Negotiations over a looming fiscal crisis appear to be faltering in the United States.
House Speaker John Boehner (Republican) said no major progress has been made on a deal to prevent the US tipping into recession when a combination of mandatory tax rises and spending cuts comes into force on 1 January.
Mr Boehner said on Friday that talks with the White House had gone "almost nowhere".
He said a plan by President Barack Obama to raise $US1.6 trillion in revenue over 10 years was not a "serious proposal".
The BBC reports Mr Obama favours extending a tax break for households earning below $US250,000. But he wants taxes to rise for those on income above that sum.
Mr Boehner said that asking the top 2% of US taxpayers to pay more would deal a "crippling blow" to a fragile economy.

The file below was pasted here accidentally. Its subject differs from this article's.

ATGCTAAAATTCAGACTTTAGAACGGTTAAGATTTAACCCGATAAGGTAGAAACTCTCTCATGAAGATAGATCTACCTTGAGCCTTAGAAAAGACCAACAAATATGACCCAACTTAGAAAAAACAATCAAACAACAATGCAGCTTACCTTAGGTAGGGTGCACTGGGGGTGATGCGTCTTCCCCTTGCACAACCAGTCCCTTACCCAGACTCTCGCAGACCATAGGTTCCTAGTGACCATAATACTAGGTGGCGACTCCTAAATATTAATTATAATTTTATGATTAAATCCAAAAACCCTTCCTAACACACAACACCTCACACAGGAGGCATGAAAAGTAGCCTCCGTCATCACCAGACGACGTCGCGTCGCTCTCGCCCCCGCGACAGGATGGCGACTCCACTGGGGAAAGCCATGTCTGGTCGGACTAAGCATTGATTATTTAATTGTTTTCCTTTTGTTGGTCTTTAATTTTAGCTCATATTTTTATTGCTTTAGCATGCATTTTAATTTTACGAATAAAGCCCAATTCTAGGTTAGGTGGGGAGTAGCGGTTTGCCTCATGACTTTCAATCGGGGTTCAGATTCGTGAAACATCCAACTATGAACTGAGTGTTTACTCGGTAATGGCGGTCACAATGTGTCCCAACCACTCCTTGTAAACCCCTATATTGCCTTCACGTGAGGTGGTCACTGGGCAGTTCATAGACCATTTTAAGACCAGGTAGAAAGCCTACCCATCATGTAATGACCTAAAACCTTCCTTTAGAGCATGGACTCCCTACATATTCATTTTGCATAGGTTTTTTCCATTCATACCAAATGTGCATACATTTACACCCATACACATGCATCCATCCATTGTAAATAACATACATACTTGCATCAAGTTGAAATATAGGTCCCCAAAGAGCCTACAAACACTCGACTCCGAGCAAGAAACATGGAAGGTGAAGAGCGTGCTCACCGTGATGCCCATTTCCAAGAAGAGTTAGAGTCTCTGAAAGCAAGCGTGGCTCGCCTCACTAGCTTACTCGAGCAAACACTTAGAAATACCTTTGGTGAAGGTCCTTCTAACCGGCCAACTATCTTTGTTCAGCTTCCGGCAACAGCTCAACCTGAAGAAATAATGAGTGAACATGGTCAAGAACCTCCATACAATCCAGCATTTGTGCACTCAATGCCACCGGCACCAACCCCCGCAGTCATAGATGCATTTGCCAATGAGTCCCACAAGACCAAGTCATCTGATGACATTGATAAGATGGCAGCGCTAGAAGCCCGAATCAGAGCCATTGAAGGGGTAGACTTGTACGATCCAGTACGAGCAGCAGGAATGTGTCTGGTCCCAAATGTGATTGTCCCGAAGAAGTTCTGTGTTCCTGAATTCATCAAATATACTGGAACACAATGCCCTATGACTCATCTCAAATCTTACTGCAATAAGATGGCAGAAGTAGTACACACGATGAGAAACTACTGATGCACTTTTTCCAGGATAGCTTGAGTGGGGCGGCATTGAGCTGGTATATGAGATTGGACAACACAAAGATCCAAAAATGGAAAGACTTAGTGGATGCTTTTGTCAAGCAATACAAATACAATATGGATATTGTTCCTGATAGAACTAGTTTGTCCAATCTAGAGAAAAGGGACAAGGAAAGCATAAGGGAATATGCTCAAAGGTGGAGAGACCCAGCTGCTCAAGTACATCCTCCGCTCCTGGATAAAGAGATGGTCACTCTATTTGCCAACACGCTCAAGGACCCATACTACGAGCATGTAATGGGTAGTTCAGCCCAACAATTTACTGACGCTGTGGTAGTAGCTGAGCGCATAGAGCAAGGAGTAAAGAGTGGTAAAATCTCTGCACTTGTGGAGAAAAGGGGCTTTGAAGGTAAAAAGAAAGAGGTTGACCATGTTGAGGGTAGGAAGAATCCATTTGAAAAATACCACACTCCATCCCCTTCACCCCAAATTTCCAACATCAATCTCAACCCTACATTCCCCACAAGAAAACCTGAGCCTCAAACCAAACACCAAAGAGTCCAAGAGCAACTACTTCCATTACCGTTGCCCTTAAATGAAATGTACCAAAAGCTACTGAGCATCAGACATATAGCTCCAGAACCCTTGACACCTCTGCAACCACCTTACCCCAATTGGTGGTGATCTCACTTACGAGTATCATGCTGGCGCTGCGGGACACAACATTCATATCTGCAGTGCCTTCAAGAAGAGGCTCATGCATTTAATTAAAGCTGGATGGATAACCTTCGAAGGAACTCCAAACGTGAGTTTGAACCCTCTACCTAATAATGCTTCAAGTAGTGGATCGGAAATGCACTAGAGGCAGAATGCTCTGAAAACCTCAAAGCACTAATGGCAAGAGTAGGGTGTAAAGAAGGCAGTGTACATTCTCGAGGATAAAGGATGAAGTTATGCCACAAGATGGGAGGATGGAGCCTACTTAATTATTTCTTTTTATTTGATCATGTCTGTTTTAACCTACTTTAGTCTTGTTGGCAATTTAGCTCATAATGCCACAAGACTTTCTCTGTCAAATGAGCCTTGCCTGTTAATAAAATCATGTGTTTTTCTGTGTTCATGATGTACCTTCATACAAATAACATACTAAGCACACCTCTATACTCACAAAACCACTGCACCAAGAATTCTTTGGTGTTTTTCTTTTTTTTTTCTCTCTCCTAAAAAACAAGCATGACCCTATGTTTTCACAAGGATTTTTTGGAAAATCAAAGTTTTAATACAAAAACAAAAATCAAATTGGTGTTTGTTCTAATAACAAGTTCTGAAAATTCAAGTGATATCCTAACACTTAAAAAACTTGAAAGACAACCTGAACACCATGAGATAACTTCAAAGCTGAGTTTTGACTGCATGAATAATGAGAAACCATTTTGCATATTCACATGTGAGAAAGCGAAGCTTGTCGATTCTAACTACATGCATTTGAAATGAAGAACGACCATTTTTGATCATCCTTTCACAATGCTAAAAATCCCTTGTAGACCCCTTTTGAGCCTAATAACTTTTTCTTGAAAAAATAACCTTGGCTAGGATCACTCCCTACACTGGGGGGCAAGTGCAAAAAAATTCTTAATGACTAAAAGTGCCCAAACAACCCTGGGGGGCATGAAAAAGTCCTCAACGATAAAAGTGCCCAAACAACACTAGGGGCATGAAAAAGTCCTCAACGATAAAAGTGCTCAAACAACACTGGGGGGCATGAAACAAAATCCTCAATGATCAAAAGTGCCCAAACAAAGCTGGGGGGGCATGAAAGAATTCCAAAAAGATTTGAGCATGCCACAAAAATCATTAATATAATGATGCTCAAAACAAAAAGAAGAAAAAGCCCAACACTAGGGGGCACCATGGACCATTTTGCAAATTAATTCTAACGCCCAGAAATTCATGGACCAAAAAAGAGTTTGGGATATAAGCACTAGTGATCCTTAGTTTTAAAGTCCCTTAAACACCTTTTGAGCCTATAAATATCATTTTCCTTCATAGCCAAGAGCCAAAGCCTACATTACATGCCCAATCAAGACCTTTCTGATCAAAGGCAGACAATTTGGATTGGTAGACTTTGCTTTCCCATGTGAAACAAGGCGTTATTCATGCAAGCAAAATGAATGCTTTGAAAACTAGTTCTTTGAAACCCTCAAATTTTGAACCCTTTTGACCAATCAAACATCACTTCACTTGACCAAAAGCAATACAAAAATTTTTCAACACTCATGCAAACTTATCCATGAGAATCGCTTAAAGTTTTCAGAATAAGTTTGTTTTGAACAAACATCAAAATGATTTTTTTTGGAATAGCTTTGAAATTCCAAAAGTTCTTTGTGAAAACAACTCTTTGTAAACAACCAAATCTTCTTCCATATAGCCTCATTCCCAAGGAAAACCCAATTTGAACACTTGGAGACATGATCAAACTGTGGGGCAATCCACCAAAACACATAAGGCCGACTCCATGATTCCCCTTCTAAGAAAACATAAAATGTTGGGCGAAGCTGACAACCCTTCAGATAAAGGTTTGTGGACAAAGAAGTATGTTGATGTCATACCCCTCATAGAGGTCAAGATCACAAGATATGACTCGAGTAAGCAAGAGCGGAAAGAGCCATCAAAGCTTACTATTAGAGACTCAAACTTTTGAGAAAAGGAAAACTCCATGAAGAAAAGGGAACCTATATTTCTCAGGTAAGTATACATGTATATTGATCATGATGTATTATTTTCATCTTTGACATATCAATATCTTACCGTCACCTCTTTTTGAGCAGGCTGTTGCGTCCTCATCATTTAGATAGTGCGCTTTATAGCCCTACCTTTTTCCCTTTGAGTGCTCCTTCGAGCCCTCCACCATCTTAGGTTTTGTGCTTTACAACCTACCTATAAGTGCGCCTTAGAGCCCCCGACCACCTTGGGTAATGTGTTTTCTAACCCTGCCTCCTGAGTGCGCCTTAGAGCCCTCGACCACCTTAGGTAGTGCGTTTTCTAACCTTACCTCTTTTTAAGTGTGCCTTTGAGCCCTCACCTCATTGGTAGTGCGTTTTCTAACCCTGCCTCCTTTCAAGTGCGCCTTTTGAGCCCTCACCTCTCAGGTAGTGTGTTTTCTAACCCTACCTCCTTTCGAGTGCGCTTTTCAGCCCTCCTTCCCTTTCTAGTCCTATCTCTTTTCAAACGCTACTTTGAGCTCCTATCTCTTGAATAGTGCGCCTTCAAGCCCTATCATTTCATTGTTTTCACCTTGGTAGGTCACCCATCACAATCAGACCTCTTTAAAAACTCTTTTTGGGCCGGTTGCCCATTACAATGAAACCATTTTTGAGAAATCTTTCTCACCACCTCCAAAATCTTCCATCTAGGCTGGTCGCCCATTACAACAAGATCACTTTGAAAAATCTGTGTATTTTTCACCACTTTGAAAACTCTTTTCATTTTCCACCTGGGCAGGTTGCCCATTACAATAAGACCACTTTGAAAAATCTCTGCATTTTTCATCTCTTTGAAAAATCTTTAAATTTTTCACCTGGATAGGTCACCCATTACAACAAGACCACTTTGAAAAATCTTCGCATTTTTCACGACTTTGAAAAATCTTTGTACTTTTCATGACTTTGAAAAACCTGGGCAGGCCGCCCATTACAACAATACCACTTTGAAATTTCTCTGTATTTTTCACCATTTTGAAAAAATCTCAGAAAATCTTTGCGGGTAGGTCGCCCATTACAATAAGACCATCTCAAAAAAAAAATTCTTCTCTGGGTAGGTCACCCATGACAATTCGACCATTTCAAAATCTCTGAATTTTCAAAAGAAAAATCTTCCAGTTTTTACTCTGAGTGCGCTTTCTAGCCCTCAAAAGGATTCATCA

He was also critical of cuts that were proposed on Thursday by the administration as inadequate spending.
Treasury Secretary Timothy Geithner put forward a plan that would raise $US1.6 trillion in higher taxes over a decade.
The BBC reports the proposal envisages spending more money to help the unemployed and struggling homeowners. And it called for savings of as much as $US400 billion from Medicare and other benefit programmes over 10 years.
Mr Boehner told reporters on Friday: "There's a stalemate. Let's not kid ourselves. Right now, we're almost nowhere."